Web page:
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Dynamic Electrical Impedance in Bipolar Tissue Welding

[+] Author Affiliations
Xiaoran Li, Russell Borduin, Wei Li

University of Texas at Austin, Austin, TX

Roland Chen

Washington State University, Pullman, WA

Paper No. MSEC2017-3091, pp. V004T05A012; 6 pages
  • ASME 2017 12th International Manufacturing Science and Engineering Conference collocated with the JSME/ASME 2017 6th International Conference on Materials and Processing
  • Volume 4: Bio and Sustainable Manufacturing
  • Los Angeles, California, USA, June 4–8, 2017
  • Conference Sponsors: Manufacturing Engineering Division
  • ISBN: 978-0-7918-5075-6
  • Copyright © 2017 by ASME


Bipolar tissue welding is a material joining process where high frequency alternating current is applied to biological tissue in medical procedures such as wound closure and blood vessel sealing. The process is often performed with a set of laparoscopic forceps in a minimal invasive surgery to achieve less bleeding and shorter recovery time. However, problems such as tissue sticking, thermal damage, and joint failure often occur and need to be solved before the process can be reliably used in more surgical procedures. In this study, experiments were conducted to investigate dynamic behavior of the tissue welding process through electrical impedance measurements. Both scissor-type and parallel electrodes were used with various compression and power settings in the experiment. It was found that the electrical impedance of tissue was lower when parallel electrodes were used. It can be used to understand the results and dynamic behavior of the tissue welding process, including the size of heat affected zone, tissue sticking, and the compression force effect.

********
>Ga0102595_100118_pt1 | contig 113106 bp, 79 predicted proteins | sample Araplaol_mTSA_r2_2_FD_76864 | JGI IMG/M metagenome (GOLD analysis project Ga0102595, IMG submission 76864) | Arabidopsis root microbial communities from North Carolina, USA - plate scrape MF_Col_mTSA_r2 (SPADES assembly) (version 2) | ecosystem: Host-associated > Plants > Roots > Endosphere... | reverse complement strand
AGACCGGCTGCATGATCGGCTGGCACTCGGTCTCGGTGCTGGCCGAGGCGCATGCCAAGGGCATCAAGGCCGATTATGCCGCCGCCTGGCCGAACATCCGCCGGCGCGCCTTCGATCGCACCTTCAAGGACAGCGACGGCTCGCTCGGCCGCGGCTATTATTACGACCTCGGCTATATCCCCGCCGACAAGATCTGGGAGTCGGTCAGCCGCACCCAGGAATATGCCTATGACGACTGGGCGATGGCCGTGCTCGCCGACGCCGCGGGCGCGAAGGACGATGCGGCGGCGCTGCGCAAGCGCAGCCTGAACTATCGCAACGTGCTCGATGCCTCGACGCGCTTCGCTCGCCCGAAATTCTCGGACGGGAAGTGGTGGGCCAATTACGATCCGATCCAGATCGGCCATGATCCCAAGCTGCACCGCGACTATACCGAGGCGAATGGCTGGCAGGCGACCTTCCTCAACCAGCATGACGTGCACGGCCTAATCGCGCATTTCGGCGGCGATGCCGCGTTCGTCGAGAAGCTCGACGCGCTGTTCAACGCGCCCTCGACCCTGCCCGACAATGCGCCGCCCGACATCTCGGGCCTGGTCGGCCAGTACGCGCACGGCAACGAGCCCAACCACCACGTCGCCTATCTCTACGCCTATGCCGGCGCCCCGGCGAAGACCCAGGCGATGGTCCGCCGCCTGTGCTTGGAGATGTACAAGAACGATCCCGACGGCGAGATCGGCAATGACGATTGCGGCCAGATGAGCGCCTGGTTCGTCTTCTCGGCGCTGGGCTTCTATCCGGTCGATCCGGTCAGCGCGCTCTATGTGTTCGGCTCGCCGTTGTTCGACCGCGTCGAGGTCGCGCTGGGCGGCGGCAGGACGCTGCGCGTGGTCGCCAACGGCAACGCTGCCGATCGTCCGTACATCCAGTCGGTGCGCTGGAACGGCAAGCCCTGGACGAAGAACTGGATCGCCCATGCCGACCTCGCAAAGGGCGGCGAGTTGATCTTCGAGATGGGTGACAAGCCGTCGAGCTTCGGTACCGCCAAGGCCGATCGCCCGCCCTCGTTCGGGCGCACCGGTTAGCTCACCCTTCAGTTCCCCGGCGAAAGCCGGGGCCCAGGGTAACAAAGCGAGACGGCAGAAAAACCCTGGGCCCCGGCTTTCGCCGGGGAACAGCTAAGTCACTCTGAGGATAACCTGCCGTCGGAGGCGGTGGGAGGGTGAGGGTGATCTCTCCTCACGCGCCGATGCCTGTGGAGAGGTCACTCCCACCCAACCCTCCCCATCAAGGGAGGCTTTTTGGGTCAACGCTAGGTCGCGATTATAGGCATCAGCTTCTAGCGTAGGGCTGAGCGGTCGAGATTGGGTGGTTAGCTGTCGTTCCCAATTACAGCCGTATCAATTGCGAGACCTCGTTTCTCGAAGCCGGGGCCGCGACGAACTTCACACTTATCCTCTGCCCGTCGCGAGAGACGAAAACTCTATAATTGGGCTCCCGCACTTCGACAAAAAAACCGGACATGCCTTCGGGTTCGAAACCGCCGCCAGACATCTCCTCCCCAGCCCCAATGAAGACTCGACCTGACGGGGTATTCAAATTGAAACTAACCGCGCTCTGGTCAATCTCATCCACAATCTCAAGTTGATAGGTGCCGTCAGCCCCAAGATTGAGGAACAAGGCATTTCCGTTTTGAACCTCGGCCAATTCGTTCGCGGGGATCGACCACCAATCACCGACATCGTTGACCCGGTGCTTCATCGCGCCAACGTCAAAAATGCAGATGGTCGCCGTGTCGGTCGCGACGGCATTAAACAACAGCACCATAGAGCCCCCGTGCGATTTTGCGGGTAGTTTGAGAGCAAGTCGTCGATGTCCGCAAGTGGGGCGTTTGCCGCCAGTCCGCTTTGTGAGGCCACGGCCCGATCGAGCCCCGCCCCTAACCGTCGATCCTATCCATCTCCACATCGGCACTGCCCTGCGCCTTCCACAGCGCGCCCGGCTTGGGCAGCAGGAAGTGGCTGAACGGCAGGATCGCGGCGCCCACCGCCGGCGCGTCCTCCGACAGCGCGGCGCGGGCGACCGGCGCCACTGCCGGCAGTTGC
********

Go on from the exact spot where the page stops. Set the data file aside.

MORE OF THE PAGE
Copyright © 2017 by ASME



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